This book includes a plain text version that is designed for high accessibility. To use this version please follow this link.
Health Information Exchange


director and chief applications offi cer, Boston Medical Center (BMC). “If certifi cation can address the EHR market and broaden to other areas of clinical information types soon, then this translator period may be short. If certifi cation doesn’t take hold immediately, then middle- ware companies will be in high demand for a bit longer,” he says. “I would predict that most of the major vendors are going to look at more open architecture and services and thus enable communication through the HIE over the next several years. My organization is using translators in the meantime while our vendors catch up.” Mary Anne Leach, vice president and


CIO, The Children’s Hospital, Aurora, Col., says, “Absent widely adopted clini- cal content and data standards, transla- tors (or ETL-type functions) may be required in the interim to facilitate data exchange, data aggregation, trending/analytics, and to support the most effective use of the system by clinician end-users.” According to William A. Spooner, senior vice president and CIO at San Diego’s Sharp Healthcare, “Numerous vendors are developing translator or gateway toolsets, based on the emerging standards (CCD/CDA/XDS).” Daniel Morreale, CIO


ytics and to Mary Anne Leach


s s


s


and president, Infoshare, AtlantiCare Health System, Atlantic City, agrees that translators, in relation to normalizing codes, will be a signifi cant endeavor. Says John Reifenberger, vice president of RHIO development, Axolotl: “Transla- tors may start to emerge in the market; however, part of the service provided by Axolotl is to enable proprietary systems to com- municate with Elysium Exchange. We have 15 years of experience doing this, and so far, though we have created templates and acquired knowledge that simplifi es the process, each proprietary system is still somewhat unique. Until proprietary systems begin utilizing standards, a universal translator, a product that requires minimal manual confi guration, seems unlikely.” Organizations, such as ISO and IHE,


did t William Spooner


Daniel Morreale t


ex w kn ea un ut a


are leading thew John Reifenberger


co


are leading the way, relates Mary Kasal, executive direc- tor, Franciscan Health System (an Axolotl customer). “The great increase of other standards bodies has now developed the base knowledge to allow the development of extensible translation tools,” she says. “I believe this is fundamental infrastructure that, as of yet, lacks an orga-


12 July 2010


D v g s


nizational platform to support the use of the translations. I see that area as the next natural place for development. Metaphor is the banking industry’s conversion from paper to electronic over a 20-year span.” Michelle Blackmer, senior director of healthcare mar- keting for Initiate (an IBM company), sees integration as a primary objective of HIE; her product has established adapters for most EMR/EHR systems, and she expects to do the same for PACS and LIS. “We also see document sharing and exchange playing an increas- ingly [important role],” she relates.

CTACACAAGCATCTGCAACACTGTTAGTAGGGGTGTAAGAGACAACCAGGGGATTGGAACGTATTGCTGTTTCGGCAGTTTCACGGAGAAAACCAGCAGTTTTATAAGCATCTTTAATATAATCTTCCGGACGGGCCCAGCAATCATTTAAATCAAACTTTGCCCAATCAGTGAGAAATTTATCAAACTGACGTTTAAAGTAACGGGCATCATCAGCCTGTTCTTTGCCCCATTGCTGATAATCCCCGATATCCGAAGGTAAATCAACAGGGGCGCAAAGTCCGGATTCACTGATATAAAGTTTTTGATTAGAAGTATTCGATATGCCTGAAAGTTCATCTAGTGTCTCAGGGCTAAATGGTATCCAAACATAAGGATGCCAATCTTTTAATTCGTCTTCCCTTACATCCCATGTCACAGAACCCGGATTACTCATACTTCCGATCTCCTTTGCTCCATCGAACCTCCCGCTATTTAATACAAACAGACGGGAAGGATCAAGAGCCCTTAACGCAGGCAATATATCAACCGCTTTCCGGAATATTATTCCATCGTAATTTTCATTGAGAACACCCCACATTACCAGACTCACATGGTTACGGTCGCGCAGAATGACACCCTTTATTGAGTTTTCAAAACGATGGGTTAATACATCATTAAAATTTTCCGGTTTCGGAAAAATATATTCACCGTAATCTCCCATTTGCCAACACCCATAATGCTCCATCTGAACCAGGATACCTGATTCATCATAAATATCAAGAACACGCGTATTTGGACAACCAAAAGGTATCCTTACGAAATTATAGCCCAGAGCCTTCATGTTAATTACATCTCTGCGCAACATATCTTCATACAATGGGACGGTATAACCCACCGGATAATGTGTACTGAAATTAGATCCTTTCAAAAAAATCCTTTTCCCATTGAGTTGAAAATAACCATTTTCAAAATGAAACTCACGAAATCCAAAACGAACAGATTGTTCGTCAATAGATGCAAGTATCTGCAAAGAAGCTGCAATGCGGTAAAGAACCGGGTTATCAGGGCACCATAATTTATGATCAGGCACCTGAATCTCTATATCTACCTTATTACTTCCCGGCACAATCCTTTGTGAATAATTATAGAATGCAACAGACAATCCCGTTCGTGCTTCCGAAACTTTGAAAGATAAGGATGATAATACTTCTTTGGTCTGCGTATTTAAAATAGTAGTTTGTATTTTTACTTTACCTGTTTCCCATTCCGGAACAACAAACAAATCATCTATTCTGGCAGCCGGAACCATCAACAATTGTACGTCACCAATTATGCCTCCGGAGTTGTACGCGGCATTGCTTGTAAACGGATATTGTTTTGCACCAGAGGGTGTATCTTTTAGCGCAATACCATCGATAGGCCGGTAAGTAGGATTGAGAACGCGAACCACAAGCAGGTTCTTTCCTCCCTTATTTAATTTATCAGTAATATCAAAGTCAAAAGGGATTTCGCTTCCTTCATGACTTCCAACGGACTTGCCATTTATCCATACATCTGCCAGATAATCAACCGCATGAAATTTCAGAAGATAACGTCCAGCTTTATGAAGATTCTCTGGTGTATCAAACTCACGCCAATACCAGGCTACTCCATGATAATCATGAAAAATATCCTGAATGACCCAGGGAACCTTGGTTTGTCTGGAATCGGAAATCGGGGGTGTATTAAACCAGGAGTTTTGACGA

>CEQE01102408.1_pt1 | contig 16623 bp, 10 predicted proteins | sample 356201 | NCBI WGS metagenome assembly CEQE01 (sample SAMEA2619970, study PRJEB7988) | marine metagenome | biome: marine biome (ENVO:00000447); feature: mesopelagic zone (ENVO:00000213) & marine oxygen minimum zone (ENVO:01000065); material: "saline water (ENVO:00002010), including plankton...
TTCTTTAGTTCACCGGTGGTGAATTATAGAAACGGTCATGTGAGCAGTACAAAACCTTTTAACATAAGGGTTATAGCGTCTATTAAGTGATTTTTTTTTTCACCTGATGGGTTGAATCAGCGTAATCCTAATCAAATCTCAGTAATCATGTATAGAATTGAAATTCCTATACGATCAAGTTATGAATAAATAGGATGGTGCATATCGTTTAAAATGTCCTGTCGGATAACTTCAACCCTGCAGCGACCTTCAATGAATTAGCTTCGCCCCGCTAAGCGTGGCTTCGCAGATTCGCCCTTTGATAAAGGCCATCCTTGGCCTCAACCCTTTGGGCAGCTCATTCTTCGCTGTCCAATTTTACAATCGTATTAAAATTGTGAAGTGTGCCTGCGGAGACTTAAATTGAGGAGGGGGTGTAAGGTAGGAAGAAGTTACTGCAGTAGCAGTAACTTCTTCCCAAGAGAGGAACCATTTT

ROI and patient benefi ts


Many IT systems are infamous for their soft return on investment. But Vengco has some hard facts to share regarding HIEs: Since implementing the Carefx portal solution in May 2009, BMC has improved the rate of scheduled referrals from 30 to 60 percent, reduced no-shows from 30 percent to less than 5 percent, and increased total number of incoming referrals by 100 a day (about 10 percent). When fully functional, Vengco estimates the portal system will generate an estimated additional $6.5 million each year for the client. Reifenberger says that “ROI largely will depend on the


Mary Kasal


customer’s situation and environment. Much of the ROI might be affected by the decisions made on the topics in the fi rst question,” he says. “Typically, tens of thousands are saved immediately in reduction of the administrative and material costs of paper records exchange. Patients benefi t from a reduction in tests, easier care coordination, less time spent fi lling out forms and easy availability of their medical records.” Kasal estimates her annual ROI is approximately $2 million – in paper handling alone. According to Tabatabaie, redundant radiological exams account for $15-20 billion annually. “It will probably cost somewhere around $1 billion per year to operate a nation-wide system for access to prior imaging exams everywhere,” he says. “The ROI is pretty impressive.” Focusing back on the big picture, Arlotto reminds us about the transformational nature of HIEs: “Goals for care coordination across disparate providers and clinical integration between hospitals and doctors cannot hap- pen without HIE,” she says. “Quality measurement and improvement across provider entities is enabled through HIE. Ideally, patients will see improved effi ciency and elimination of redundant provider services; they will have an improved patient experience; their providers should have more knowledge about their past health issues and problems; and they should enjoy more access to their own health information.”


HMT HEALTH MANAGEMENT TECHNOLOGY www.healthmgttech.com


Page 1  |  Page 2  |  Page 3  |  Page 4  |  Page 5  |  Page 6  |  Page 7  |  Page 8  |  Page 9  |  Page 10  |  Page 11  |  Page 12  |  Page 13  |  Page 14  |  Page 15  |  Page 16  |  Page 17  |  Page 18  |  Page 19  |  Page 20  |  Page 21  |  Page 22  |  Page 23  |  Page 24  |  Page 25  |  Page 26  |  Page 27  |  Page 28  |  Page 29  |  Page 30  |  Page 31  |  Page 32  |  Page 33  |  Page 34  |  Page 35  |  Page 36
Produced with Yudu - www.yudu.com